Someone reviewing books about brain injury

Here’s the latest entry — one of my favorite books, and one that made all the difference in my being able to address my own TBIs.

The Brain that Changes Itself: Stories of Personal Triumph from the Frontiers of Brain Science

Author: brokenbrilliant

I am a long-term multiple (mild) Traumatic Brain Injury (mTBI or TBI) survivor who experienced assaults, falls, car accidents, sports-related injuries in the 1960s, '70s, '80s, and '90s. My last mild TBI was in 2004, but it was definitely the worst of the lot. I never received medical treatment for my injuries, some of which were sports injuries (and you have to get back in the game!), but I have been living very successfully with cognitive/behavioral (social, emotional, functional) symptoms and complications since I was a young kid. I’ve done it so well, in fact, that virtually nobody knows that I sustained those injuries… and the folks who do know, haven’t fully realized just how it’s impacted my life. It has impacted my life, however. In serious and debilitating ways. I’m coming out from behind the shields I’ve put up, in hopes of successfully addressing my own (invisible) challenges and helping others to see that sustaining a TBI is not the end of the world, and they can, in fact, live happy, fulfilled, productive lives in spite of it all.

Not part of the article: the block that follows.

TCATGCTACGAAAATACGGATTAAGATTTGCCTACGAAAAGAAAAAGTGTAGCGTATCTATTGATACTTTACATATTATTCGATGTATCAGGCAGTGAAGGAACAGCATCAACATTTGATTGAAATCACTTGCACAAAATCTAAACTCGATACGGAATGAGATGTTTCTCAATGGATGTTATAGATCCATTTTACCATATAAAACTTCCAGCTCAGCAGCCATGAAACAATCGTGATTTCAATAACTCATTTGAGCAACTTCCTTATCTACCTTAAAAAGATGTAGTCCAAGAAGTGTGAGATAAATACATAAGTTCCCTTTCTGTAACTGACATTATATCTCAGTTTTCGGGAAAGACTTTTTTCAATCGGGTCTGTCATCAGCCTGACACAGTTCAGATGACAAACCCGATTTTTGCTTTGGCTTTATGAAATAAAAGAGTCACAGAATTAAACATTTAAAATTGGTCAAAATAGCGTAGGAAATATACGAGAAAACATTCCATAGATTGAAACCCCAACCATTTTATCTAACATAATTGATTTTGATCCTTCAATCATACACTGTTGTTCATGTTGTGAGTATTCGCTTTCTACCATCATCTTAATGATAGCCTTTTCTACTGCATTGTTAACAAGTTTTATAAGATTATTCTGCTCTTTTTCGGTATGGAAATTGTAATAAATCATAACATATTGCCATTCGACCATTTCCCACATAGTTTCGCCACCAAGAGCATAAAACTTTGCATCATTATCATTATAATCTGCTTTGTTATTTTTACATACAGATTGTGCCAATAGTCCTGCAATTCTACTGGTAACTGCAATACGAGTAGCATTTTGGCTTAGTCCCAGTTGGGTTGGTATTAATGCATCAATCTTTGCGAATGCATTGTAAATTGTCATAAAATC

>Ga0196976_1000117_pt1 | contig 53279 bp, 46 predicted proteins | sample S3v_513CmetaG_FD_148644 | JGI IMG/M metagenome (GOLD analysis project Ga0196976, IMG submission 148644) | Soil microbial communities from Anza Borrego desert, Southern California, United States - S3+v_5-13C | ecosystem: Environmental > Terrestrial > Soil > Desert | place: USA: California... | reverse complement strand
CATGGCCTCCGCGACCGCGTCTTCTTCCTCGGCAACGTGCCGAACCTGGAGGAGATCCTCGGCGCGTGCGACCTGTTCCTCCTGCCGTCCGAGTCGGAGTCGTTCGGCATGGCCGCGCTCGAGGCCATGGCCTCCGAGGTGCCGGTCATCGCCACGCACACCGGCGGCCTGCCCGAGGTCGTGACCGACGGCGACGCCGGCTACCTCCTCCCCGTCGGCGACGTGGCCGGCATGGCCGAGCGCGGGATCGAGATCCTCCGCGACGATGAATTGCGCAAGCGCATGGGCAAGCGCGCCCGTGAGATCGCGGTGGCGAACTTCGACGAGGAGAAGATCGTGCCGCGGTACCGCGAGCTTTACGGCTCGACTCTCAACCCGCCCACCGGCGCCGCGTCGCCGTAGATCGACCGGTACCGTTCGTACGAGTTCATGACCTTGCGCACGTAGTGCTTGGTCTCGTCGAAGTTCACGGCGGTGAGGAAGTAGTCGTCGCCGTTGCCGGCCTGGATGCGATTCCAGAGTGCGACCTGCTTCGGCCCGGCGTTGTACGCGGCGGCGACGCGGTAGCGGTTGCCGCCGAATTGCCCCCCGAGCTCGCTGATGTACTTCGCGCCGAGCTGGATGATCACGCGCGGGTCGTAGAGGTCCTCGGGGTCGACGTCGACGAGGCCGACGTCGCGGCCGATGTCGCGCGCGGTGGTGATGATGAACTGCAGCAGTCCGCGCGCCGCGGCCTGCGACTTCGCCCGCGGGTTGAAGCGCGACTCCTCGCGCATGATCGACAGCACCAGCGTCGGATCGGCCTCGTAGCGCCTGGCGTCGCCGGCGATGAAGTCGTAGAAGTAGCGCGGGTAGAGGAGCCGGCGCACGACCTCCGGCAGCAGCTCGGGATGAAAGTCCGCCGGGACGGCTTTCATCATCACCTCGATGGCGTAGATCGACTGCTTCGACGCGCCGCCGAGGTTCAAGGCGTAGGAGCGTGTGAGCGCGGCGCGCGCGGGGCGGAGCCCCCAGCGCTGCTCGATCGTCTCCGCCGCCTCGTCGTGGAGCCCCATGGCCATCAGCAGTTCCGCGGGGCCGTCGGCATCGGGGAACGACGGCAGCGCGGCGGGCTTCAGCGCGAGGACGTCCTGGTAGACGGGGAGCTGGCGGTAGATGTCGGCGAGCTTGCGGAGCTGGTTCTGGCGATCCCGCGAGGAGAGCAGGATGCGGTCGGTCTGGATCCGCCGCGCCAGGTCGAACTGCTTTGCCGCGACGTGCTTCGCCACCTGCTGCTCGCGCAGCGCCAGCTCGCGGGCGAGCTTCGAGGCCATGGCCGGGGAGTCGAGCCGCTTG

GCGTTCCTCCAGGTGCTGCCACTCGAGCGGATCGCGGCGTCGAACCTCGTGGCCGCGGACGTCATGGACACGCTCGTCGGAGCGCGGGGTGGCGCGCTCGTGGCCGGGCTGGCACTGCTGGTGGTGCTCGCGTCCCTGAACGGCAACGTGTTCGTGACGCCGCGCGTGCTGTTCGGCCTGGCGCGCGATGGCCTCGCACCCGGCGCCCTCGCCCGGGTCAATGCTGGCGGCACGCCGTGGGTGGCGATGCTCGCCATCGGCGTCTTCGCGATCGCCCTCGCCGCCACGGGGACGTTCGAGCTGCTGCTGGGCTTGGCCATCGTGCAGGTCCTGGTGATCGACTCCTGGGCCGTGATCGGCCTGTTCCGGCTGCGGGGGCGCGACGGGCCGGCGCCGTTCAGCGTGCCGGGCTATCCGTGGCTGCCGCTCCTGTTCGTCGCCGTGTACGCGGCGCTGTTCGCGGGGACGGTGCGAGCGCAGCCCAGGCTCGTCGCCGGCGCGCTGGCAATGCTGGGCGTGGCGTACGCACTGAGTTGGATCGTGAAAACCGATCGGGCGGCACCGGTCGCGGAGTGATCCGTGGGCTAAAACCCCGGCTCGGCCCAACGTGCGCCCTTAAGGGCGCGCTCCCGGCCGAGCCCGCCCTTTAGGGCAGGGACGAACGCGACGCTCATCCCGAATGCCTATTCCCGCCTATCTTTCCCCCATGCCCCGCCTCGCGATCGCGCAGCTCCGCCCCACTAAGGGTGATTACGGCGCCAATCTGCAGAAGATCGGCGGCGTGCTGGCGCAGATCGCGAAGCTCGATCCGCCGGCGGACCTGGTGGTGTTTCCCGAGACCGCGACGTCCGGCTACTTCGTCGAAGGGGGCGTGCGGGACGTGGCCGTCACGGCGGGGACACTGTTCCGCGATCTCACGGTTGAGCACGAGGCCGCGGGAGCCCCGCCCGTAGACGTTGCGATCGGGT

3 thoughts on “Someone reviewing books about brain injury”

  1. This is a fantastic book, full of amazing true accounts of how neuroplasticity can work after brain injury. It’s a hopeful book, one that every neurologist and anyone who works with people with brain injury should read.


  2. Although I have not read the book you suggest, it gives me some hope for personal improvement. I do not think after reading symptoms that I have TBI but my brain may be wired differently. Well, I really wanted to mention an all time favorite read of mine called The Man Who Mistook His Wife For a Hat and other Case Studies by Oliver Sacks. I wasn’t looking for a particular book when someone at a used book store suggested it. I loved the sensitivity of Oliver Sacks. It was also fascinating to read the case studies and his insights. I want to read The Man WHO Forgot How to Read by Howard Engel. I think that he is friends with Oliver Sacks so there is insight in that regard.


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